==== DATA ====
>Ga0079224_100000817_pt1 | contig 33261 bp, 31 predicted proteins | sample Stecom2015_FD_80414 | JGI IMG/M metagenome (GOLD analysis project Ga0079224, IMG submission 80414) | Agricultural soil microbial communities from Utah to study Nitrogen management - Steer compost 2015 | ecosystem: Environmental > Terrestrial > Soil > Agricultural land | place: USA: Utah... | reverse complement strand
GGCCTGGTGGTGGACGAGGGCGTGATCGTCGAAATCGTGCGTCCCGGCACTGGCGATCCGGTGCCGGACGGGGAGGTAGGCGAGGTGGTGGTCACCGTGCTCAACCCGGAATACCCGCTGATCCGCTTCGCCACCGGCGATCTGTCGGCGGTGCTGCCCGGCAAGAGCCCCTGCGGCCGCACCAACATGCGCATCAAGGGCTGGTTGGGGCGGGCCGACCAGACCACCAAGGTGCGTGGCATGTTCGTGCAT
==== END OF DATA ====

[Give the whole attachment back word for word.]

>Ga0079224_100000817_pt1 | contig 33261 bp, 31 predicted proteins | sample Stecom2015_FD_80414 | JGI IMG/M metagenome (GOLD analysis project Ga0079224, IMG submission 80414) | Agricultural soil microbial communities from Utah to study Nitrogen management - Steer compost 2015 | ecosystem: Environmental > Terrestrial > Soil > Agricultural land | place: USA: Utah... | reverse complement strand
GGCCTGGTGGTGGACGAGGGCGTGATCGTCGAAATCGTGCGTCCCGGCACTGGCGATCCGGTGCCGGACGGGGAGGTAGGCGAGGTGGTGGTCACCGTGCTCAACCCGGAATACCCGCTGATCCGCTTCGCCACCGGCGATCTGTCGGCGGTGCTGCCCGGCAAGAGCCCCTGCGGCCGCACCAACATGCGCATCAAGGGCTGGTTGGGGCGGGCCGACCAGACCACCAAGGTGCGTGGCATGTTCGTGCAT